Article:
Reporting to Law Enforcement for a Criminal Investigation

The decision to contact and report to law enforcement is entirely yours. If you do make the decision to report, here is what to expect from the reporting process:

Initial Report:

  1. Contact the University Police Department or San Luis Obispo Police Department and ask to make an appointment. If it is an immediate report after the assault, call 911.

UPD: 805.756.2281 SLOPD: 805.781.7317.

  1. Meet with an Advocate from Safer who will set up all the appointments and act as advocate and support throughout the reporting process.
  2. All survivors are entitled to an advocate at all meetings to explain the process, provide support, and advocate for the survivor in whatever way they would like. In addition to offering an advocate, law enforcement will also offer a counselor during the interview and the right to confidentiality.

Contents of the Report:

  1. The report to law enforcement will most likely include a description of the assault with as much detail as possible, any indications of force or coercion, the lack of consent, any signs of premeditation, and a timeline depicting the victim’s emotional and physical response and circumstances.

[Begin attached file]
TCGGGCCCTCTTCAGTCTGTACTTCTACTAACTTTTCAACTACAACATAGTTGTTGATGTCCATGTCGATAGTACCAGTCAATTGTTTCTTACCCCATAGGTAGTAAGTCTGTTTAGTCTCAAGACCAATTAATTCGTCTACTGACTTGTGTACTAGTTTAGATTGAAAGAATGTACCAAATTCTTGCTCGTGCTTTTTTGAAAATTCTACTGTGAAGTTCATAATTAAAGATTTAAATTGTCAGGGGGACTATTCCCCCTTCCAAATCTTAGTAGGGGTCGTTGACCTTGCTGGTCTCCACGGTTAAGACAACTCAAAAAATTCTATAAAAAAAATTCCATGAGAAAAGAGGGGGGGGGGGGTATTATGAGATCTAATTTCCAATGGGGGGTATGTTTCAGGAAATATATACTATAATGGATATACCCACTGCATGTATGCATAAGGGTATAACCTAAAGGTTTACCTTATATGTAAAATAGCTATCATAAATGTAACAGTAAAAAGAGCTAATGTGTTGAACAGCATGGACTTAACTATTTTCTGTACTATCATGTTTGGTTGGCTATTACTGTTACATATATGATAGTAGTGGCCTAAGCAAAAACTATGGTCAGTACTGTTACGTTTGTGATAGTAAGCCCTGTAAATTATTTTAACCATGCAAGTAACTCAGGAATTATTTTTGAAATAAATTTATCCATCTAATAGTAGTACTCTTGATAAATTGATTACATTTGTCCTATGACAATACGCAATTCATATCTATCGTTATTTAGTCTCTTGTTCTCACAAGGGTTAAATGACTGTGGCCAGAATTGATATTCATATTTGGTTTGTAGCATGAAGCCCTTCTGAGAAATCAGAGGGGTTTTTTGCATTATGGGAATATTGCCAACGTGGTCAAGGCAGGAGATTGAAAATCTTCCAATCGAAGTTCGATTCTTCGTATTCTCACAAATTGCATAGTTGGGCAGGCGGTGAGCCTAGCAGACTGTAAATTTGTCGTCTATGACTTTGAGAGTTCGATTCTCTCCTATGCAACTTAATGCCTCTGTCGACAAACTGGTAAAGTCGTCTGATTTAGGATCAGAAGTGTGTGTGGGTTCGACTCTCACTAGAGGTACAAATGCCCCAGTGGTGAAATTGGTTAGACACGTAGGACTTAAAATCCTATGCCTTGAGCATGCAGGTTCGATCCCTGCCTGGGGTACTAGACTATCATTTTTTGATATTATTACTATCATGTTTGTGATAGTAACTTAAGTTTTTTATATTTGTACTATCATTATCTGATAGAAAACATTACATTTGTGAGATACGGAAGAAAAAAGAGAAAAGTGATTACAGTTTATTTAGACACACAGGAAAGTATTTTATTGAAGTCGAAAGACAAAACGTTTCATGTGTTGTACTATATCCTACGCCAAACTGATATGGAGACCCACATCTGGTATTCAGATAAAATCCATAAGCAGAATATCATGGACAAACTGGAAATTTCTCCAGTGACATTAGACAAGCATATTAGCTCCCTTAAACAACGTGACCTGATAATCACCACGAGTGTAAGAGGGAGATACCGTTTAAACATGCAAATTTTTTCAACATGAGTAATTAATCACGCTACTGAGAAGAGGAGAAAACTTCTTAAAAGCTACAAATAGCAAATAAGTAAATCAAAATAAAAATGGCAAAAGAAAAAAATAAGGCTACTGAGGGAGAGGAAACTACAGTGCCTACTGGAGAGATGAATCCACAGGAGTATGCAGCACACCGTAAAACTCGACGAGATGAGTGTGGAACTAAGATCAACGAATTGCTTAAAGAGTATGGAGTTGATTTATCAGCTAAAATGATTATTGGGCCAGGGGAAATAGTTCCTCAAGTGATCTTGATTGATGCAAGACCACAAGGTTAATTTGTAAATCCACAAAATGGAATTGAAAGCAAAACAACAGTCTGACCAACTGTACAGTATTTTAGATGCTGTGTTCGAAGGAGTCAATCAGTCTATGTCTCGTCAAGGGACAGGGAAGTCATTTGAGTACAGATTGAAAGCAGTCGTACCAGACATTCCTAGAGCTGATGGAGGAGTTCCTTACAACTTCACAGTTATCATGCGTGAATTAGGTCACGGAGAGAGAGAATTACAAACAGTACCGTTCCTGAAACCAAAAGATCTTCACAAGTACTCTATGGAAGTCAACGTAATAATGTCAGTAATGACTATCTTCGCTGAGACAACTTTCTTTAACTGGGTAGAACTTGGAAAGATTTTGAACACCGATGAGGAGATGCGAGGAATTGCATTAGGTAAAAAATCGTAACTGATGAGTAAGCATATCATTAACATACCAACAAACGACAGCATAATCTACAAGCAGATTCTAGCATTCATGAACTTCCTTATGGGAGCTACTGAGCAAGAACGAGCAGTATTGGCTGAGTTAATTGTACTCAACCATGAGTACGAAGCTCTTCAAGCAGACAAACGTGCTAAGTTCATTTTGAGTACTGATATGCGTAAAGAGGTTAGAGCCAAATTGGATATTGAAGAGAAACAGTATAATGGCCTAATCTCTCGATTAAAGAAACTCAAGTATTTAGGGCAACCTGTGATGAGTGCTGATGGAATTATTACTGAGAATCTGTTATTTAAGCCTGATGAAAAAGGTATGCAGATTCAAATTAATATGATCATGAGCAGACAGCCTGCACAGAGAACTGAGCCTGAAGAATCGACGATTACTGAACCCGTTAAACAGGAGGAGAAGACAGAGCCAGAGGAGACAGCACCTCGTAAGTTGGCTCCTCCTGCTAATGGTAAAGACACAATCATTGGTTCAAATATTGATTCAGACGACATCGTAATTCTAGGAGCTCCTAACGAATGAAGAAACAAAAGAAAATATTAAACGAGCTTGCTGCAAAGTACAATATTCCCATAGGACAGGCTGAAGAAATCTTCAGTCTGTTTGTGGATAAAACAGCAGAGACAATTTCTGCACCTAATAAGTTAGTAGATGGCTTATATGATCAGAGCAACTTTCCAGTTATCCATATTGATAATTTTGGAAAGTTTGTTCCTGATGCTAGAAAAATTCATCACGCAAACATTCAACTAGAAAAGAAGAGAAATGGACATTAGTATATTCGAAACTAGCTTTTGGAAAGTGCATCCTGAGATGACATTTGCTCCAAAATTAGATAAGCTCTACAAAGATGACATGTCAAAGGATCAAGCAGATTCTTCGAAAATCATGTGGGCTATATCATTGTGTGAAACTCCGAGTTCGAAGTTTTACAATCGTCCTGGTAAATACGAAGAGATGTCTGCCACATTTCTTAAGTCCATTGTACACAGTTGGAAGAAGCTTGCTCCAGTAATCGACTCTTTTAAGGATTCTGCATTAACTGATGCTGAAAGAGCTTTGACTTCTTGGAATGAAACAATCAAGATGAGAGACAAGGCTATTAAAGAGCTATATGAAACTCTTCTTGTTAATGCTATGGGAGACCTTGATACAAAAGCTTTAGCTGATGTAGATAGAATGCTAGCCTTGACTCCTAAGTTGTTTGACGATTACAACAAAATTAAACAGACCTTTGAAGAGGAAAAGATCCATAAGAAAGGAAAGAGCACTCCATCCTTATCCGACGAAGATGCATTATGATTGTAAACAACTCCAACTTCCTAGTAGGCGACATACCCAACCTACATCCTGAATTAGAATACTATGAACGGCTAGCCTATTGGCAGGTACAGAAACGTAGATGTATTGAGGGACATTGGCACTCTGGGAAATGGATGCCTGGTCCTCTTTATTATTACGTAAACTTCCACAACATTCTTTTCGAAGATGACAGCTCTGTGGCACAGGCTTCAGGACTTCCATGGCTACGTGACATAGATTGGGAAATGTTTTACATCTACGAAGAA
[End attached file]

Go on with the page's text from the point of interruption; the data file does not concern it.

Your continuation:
2. The initial report can be challenging and overwhelming for the victim. You are entitled to have a support person with you throughout the entire process, in order to ensure your comfort and safety. 

After you report:

  1. An investigation will be opened, and the police will gather information about what happened.
  2. Interviews are held, and the survivor will need to give details of what happened. Survivors are encouraged to be as detailed as possible, as this will increase the likelihood of prosecution.
  3. The length of investigations can vary. Law enforcement will hand over evidence they gather to the District Attorney’s office, who will then decide if there is enough evidence for the case to go to trial.

DNA Evidence and Medical Exam (SART)

Also known as the Medical Exam for Evidence Collection

What is a SART?

SART stands for Suspected Abuse Response Team and is the term used to describe an evidentiary medical exam. If you decide to file a police report and that agency makes a decision to order a SART, the exam does two things: provides sensitive and thorough medical care and collects evidence that may be helpful to the prosecution of your case.

How is a SART Ordered?